Bethesda’s E3 presentation had to mention Fallout 76, after its rocky November launch and the struggles to reorient it over the following months.
At one point, it seemed Fallout 76 had fallen too far to be salvaged. But Bethesda didn’t hide the game during E3; it was put front and center during the company’s press conference. Bethesda boasted about the forthcoming addition of human NPCs, and a battle royale mode during a free-to-all trial week so everyone could play the updated game. There were apologies and promises, and the whole thing drove home a powerful message: Bethesda is not done with Fallout 76.
The face of Fallout
This isn’t a new strategy, despite what many may think. Bethesda has been quietly improving Fallout 76 since launch, adding new enemies, content, quests, and items on a regular basis. Some of the biggest bugs and flaws in the game have been fixed, to little fanfare.
But the truth is that Fallout 76 couldn’t have failed, at least not from Bethesda’s point of view. With The Elder Scrolls 6 and Starfield both in production, It’s unlikely we’re going to see another full-size Fallout video game until Starfield and The Elder Scrolls 6 are launched. That means Fallout 76 is going to be the face of Fallout for the foreseeable future. If quietly shuttering the game isn’t an option for Bethesda, the next best thing might be to staple strange features onto it until fans are happy. That seems to be the strategy that Bethesda is pursuing.
Hence, a somewhat random battle royale mode.
Fallout 76 isn’t competing with single-player role-playing games at this point. It’s going up against a category of living games that includes Warframe, Grand Theft Auto Online and Red Dead Online. Games like those tend to follow one of two paths:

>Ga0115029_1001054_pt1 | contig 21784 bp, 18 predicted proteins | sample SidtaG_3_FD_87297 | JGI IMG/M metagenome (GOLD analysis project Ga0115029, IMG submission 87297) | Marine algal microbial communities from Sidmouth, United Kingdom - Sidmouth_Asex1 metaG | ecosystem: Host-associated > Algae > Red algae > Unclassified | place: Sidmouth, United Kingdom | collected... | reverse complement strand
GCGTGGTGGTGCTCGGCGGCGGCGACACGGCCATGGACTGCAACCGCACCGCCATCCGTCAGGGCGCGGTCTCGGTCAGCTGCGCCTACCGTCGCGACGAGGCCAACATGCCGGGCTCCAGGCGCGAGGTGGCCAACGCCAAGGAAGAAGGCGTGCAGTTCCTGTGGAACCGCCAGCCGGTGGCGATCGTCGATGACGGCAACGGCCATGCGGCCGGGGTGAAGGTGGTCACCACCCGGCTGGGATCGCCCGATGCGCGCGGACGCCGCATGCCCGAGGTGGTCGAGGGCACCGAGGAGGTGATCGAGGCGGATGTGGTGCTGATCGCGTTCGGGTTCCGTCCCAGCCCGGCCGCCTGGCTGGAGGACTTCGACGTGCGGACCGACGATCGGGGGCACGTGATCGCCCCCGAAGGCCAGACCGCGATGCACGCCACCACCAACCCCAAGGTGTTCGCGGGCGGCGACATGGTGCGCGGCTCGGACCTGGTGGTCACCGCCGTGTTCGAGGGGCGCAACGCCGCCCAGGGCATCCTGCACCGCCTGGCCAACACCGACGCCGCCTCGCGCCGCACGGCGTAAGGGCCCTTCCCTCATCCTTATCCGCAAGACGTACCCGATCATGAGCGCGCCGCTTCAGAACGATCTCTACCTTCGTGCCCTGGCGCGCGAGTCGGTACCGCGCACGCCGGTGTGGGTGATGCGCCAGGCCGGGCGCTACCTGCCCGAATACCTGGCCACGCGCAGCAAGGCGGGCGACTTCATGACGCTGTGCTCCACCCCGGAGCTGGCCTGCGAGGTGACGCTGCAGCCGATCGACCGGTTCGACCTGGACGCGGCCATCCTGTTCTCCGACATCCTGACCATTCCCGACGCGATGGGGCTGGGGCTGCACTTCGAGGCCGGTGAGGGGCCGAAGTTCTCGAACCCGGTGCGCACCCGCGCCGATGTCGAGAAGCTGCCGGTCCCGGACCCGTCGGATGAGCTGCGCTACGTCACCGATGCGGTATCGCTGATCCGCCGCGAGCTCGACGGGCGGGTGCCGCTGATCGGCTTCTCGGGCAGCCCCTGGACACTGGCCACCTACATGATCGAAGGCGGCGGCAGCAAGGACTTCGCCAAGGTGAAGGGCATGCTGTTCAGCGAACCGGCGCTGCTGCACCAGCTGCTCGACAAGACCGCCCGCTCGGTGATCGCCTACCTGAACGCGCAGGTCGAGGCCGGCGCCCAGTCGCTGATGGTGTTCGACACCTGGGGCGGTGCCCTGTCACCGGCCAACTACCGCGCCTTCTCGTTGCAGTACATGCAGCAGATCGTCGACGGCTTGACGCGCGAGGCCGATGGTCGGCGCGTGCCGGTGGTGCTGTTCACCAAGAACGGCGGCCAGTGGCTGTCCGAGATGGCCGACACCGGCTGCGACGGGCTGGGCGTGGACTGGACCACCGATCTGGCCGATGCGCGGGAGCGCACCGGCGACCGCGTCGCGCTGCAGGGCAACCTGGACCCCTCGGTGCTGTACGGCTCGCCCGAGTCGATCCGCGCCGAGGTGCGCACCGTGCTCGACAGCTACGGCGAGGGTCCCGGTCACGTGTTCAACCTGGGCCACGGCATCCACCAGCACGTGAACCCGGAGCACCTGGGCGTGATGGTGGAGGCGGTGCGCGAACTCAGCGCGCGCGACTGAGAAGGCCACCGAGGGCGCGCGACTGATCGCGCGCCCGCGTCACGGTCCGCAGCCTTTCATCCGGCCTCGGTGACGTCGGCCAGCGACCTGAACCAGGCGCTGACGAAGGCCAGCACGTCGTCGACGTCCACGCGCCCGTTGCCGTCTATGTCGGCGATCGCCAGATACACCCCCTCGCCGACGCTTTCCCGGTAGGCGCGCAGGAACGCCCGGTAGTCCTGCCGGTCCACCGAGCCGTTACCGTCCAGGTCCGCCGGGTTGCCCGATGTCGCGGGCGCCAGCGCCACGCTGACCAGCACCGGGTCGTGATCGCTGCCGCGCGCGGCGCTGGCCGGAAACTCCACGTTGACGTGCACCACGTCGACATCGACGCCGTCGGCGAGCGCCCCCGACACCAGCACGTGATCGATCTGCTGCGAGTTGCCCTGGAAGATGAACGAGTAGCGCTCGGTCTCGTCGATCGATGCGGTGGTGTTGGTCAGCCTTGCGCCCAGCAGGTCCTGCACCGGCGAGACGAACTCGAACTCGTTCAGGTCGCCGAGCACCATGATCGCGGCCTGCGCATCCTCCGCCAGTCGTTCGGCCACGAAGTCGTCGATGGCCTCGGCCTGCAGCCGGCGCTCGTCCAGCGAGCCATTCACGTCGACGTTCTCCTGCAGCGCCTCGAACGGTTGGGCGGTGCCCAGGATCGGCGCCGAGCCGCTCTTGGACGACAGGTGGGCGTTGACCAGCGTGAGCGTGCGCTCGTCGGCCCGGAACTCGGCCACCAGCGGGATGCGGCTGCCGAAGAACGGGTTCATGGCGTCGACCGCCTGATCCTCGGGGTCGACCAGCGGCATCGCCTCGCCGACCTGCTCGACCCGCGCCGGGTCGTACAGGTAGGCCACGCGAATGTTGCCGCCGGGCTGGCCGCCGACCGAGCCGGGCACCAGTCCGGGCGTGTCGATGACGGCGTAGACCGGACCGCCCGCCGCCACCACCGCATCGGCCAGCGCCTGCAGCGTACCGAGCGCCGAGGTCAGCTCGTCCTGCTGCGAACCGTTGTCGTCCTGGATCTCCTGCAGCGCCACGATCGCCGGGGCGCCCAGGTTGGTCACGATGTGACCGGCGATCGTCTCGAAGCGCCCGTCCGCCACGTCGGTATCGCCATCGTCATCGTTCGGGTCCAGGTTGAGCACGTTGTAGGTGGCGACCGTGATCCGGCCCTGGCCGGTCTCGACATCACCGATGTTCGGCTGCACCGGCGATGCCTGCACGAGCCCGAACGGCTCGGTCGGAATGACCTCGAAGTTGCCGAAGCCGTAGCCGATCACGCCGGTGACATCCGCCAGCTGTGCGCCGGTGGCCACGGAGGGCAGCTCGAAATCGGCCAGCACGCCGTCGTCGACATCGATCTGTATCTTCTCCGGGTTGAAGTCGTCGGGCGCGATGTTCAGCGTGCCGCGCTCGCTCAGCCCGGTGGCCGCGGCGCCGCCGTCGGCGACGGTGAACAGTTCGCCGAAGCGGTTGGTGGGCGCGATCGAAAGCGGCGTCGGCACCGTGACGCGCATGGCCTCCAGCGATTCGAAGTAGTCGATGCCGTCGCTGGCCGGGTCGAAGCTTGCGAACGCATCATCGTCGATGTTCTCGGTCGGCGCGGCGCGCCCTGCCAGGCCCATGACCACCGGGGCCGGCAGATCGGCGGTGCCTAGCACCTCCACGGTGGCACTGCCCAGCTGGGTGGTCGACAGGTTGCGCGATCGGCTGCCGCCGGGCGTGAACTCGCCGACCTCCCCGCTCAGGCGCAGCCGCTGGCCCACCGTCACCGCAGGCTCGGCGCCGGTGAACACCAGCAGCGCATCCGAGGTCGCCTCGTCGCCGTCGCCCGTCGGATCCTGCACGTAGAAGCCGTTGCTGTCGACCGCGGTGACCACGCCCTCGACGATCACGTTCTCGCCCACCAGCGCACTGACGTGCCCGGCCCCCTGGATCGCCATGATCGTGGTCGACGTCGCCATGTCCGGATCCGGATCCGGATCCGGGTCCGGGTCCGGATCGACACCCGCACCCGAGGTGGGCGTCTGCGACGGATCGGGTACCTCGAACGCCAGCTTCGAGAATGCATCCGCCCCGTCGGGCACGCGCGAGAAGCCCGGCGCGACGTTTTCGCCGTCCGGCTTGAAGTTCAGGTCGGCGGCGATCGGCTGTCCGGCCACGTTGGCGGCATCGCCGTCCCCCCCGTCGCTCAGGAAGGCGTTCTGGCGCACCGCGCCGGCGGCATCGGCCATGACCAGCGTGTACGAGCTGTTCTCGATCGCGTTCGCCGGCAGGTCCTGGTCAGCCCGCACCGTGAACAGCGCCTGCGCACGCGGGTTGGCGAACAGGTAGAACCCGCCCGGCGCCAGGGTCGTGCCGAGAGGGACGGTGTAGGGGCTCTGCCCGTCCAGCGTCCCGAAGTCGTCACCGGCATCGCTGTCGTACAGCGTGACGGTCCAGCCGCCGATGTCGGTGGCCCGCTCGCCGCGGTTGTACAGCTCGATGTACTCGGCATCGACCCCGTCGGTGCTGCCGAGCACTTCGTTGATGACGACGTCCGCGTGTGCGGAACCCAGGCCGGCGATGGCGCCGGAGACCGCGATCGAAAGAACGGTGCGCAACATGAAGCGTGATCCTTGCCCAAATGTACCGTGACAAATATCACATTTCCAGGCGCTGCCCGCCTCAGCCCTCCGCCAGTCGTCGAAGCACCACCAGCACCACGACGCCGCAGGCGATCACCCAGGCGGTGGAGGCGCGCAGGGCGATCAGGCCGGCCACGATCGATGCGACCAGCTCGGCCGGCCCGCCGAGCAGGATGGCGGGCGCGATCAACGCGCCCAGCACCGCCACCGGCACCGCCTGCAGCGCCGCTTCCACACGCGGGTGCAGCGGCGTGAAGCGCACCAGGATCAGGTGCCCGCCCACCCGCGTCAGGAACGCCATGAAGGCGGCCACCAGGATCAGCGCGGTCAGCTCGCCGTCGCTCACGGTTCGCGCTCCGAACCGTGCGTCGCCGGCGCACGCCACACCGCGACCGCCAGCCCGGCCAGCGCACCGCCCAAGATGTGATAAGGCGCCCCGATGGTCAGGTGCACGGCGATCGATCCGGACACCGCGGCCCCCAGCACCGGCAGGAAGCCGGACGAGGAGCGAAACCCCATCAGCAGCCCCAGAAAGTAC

- An experience that continually builds on the core foundation and premise of the game. Overwatch offers events, a yearly PvE mode, skins, and modes like capture the flag or deathmatch ... but the basic premise is always that you are playing Overwatch, just in a new way.
- An experience that branches in a hundred different directions, shifting and evolving continuously. Grand Theft Auto Online may be the best example of this (although the constant gameplay additions to Fortnite come close): I start out as a humble criminal stealing my first car in Grand Theft Auto Online; now I have a flying DeLorean-style car that shoots rockets; now I can play Hot Wheels with friends in the sky, engage in an asymmetrical horror game, or run a variety of businesses. It doesn’t really fit well together, but it doesn’t have to. It’s fun.
If at first you don’t succeed...
Fallout 76 seems poised to go down the latter route. Its original thesis was vague — was it a survival game? A progression-heavy RPG? A multiplayer take on Fallout? An arena for role-players? It was hard to tell who the game was for, or what the the gameplay loops were supposed to encourage.
That confusion actually works to Bethesda’s advantage now, because it can graft whatever it likes onto the smorgasbord of concepts offered by the core game. A set of companion NPCs you can travel with and even romance? Sure! A battle royale? Why not?
The world of Fallout doesn’t have many limitations. Previous games have had everything from hyper-intelligent supercomputers to alien spacecraft. Virtual reality, robot infiltrators, cyrogenically frozen libertarians, and even a utopian settlement created by an out-of-her-mind supermutant and her ghoul mechanic prisoner have shown up in previous Fallout titles. It’s all grist for Fallout 76, now that the floodgates seem to be open.
Now that Fallout 76 has begun the public narrative of redemption after privately keeping the game’s hardest of hardcore fans, Bethesda will be looking to grow, expand, and build off that momentum. And that path offers just about everything Bethesda may want to explore.
Supermutants? Sure. Nukes? You get to drop them on your enemies. You can build statues of Vault Boy on your front lawn, summon the Mysterious Stranger, and even join the Enclave.
Fallout 76 has never been subtle, and I think we can only expect the game to get stranger. Leaning into the elasticity of the setting and world may offer Bethesda one of the best strategies to win over players, and that approach means that just about anything is possible. Fallout 76 may be a lot of things, many of them negative, but the only thing that would surprise me from here on out is boredom.